Thursday, May 29, 2014
Hello everyone! I'm back from the land of no internet access, bison and geysers. I had a BLAST in Yellowstone National Park. We had amazing weather (only one thunderstorm for an hour or so one evening), and managed to see so much more than I expected. If you're thinking about making the trek, I highly recommend it and have a few tips for first time Yellowstone-goers.
Sunday, May 18, 2014
I'm done with finals! It's finally summer! It's crazy that I only have one more year left of college. This blog has been part of almost the whole journey and I can't wait for what the next year will bring. To start off my summer I'll be hitting the road with my boyfriend and his family to go camping in Yellowstone National Park. We're leaving tomorrow and driving the first twelve hours in one shot and then doing the rest on Tuesday. Then we'll be in Yellowstone until Saturday or Sunday before heading home through South Dakota and catching a bit of sightseeing along the way. I've never been "out west" before (unless you count staying in the city of Pheonix for a week and not going anywhere else) so seeing big mountains and all that will be a pretty new experience for me. I'm excited and I'm ready to just go with whatever happens on the trip. I figure that's the best way to approach camping, especially when it might be cold or rainy. I'm bringing about 5 jackets though so I should be ready for anything.
I'll hopefully have a post up about the trip right after I get back. I start my internship for our Univerisity Student "Cornercopia" Organic Farm on the 27th so hopefully I'll have lots about that throughout the summer. I also have a 10 x 12 ft plot at the farm that I get to mess around with for the summer so that'll be my personal garden. Our apartment only has blacktop in back so sadly no growing of veggies will be done there.
Hope all of your summers are starting off nicely and weird weather isn't making the beginning of the growing season too difficult!
Thursday, May 8, 2014
I've been pretty quiet lately because I'm coming to the end of my junior year of college and man am I busy! But tomorrow is my last day of normal classes and then I only have finals week to deal with. I have one presentation, a lab report, one take-home final and two normal finals (one in Plant Physiology and one in Organic Farm Management) that stand between me and three months of freedom.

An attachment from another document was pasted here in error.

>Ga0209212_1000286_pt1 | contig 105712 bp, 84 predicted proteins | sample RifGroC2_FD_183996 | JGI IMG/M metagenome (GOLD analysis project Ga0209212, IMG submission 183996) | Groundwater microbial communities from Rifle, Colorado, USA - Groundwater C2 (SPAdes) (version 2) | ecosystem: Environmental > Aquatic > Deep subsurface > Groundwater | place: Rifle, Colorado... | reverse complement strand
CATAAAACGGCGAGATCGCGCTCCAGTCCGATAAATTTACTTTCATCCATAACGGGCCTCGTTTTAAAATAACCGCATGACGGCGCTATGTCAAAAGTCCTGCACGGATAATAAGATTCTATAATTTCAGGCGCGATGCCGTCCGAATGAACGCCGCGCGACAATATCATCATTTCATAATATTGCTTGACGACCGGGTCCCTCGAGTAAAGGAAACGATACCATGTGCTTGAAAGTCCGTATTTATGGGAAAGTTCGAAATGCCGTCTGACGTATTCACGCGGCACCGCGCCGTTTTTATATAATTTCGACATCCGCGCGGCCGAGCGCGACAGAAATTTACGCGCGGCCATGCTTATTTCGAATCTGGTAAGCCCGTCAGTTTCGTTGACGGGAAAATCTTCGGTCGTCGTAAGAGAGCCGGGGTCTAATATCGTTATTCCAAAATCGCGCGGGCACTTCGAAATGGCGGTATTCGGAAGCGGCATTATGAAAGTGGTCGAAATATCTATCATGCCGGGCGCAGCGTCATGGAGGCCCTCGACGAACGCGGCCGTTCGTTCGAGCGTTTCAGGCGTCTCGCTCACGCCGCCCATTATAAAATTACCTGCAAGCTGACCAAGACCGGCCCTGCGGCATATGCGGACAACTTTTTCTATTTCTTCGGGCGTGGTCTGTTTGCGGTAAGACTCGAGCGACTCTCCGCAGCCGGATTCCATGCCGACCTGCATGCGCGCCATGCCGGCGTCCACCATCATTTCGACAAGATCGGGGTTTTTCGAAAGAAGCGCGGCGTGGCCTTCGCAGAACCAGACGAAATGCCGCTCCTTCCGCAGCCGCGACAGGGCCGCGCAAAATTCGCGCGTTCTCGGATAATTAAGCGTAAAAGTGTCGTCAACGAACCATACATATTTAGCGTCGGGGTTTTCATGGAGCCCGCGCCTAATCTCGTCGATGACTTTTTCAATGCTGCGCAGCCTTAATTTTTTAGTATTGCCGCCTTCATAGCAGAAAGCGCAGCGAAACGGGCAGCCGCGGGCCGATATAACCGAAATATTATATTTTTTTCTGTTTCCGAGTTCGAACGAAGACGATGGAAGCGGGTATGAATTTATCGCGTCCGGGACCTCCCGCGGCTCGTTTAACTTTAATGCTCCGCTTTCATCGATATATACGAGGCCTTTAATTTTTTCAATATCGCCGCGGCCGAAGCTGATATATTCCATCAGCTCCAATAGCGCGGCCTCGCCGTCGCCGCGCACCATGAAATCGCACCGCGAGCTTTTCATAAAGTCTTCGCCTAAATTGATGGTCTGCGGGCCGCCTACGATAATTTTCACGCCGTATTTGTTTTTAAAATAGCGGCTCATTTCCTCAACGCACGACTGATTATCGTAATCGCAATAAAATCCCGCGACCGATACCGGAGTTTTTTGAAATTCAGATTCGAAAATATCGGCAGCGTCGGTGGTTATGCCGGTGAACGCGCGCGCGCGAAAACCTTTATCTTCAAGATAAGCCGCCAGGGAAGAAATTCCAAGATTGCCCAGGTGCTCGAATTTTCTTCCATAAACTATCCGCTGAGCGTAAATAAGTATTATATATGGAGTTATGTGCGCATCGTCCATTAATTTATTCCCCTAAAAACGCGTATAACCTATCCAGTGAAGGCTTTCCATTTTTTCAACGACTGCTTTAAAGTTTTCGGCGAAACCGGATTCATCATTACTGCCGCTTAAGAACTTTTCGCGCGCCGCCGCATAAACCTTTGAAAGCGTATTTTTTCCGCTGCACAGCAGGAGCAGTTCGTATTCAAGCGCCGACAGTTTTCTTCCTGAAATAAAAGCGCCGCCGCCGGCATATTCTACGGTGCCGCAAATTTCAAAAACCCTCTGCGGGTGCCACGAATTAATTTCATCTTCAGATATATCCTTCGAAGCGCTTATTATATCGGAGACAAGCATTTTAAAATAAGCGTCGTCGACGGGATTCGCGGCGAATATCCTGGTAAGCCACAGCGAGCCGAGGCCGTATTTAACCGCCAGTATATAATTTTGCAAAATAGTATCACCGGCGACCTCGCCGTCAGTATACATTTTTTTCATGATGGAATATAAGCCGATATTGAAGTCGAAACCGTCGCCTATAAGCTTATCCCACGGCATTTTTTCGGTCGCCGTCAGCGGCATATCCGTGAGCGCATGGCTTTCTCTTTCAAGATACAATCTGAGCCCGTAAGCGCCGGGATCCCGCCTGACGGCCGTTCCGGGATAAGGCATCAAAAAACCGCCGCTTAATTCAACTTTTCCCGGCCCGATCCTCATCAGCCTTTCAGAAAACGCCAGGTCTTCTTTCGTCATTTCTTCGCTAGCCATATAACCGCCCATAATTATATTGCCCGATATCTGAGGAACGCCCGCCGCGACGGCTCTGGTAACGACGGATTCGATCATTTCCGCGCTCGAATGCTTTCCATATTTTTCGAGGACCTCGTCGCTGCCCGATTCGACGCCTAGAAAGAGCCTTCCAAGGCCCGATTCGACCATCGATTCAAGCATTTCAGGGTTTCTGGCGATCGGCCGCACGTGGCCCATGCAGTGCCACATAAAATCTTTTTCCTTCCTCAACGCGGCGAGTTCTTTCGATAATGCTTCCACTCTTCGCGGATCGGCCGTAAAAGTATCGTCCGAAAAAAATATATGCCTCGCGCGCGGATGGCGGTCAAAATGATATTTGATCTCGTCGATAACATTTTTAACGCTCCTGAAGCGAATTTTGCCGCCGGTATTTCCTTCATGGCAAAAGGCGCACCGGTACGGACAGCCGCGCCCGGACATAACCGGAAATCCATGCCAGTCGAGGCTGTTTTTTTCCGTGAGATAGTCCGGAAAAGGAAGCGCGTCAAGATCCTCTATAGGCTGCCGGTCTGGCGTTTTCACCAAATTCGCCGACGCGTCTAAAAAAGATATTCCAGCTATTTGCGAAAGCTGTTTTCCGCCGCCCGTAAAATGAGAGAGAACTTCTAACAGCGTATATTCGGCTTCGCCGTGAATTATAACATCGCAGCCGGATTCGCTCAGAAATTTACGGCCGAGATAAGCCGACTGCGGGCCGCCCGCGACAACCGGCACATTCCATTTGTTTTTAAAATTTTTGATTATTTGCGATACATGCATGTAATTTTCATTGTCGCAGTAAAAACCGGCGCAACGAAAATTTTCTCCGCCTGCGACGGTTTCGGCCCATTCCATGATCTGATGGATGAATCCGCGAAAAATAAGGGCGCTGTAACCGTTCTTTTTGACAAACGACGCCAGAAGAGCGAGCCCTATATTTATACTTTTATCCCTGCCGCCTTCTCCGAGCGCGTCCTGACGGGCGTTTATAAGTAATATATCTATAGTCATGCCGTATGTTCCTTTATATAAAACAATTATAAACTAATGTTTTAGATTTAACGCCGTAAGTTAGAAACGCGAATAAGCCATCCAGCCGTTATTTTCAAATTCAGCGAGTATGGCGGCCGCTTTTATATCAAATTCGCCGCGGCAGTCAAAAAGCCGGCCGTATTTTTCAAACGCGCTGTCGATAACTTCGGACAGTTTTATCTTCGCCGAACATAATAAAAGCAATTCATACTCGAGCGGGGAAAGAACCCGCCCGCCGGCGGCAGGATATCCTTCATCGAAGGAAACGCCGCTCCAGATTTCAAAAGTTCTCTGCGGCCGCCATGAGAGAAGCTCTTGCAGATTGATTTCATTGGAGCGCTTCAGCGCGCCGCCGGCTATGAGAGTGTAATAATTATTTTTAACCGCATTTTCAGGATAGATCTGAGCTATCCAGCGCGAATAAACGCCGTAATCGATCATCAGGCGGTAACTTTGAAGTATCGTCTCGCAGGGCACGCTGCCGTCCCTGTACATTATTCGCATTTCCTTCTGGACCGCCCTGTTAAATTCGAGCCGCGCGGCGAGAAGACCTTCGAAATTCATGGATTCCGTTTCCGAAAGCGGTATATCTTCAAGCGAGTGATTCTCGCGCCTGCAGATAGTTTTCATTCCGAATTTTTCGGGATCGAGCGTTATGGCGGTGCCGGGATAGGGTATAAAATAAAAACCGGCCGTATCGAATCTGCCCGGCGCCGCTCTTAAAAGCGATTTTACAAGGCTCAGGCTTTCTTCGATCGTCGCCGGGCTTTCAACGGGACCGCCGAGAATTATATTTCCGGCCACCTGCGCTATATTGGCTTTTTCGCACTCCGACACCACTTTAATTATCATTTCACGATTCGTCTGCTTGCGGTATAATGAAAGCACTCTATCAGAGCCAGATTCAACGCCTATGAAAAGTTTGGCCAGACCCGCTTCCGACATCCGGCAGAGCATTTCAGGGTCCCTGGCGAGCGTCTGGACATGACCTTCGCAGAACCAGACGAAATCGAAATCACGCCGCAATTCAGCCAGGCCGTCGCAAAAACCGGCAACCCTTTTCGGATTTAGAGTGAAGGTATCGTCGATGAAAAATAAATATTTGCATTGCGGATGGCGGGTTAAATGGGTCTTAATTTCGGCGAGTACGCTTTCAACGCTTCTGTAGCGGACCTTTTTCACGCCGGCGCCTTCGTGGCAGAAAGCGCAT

I'm pretty excited about this summer break. The first week after finals I'll be traveling out to Yellowstone National Park with my boyfriend and his family and then when I come back I'll be starting my job as a Marketing Intern for the University of Minnesota's Student Organic Farm. I'll get to help with farm duties, run a farmers market stand and do all the other things I've yet to learn that happen on a farm. I also will have a 10x12 vegetable plot to myself that I'll be growing tomatoes, peppers, zucchinis, beans and peas in. I had a post a while back about what tomatoes I've got ready to go for the year, and they're all getting a lot bigger on my kitchen windowsill right now.
Of course, I also can't wait to go home to Michigan for parts of the summer as well. I haven't been home since January, which is a bit too long, if you ask me. But otherwise, I'll be spending my time in Minnesota and enjoying all the free time that I don't have during the school year. I also have to think about what's going to happen after college is done because I only have a year left...... My mind is somewhat blown by this. How am I already getting to my last year of undergrad??? Crazy.
I'll be checked out for the next week or so because of finals, but hopefully I'll have some great Yellowstone camping pictures and farm pictures for you within the month!
Thursday, May 1, 2014
For the past three weeks, I've been going into a local K-12 charter school to teach Horticulture to 3rd and 4th grade students. Our 3-week long project was growing microgreens in each of the classrooms to teach kids about germination, parts of a plant and how we can eat plants in different ways to make meals healthier for us. The first time we went into the school and explained to the kids what we'd be doing and that we'd get to eat the microgreens on the last class day, there were a few "Well...I probably won't eat them..." mutters from a few of the kids. They think green, they think vegetable and they immediately throw up the red flag. However, you will probably hear this from anyone who grows food with kids, but if the kids grow something themselves, they have a MUCH larger chance of eating it. And I found this to absolutely true. The last day came, we harvest the microgreens (peas and sunflowers) and they went to town. They devoured the microgreens, going back for seconds and thirds. They were so excited at how good the greens tasted. "I didn't know you could eat sunflowers!" they squealed and some grabbed handfuls asking for a plastic bag to take them home in. I would consider that a success.
So, for the second part of my cute story, here's all the thank you notes me and my teaching partner received. They're great artists, and I was so happy to see some of them say that they were more inspired to garden. This solidifies my opinion that kids are more likely to garden when they have a teacher or mentor help them along. Do you help any of the kids in your life work in a garden and grow plants? I'd love to hear about it!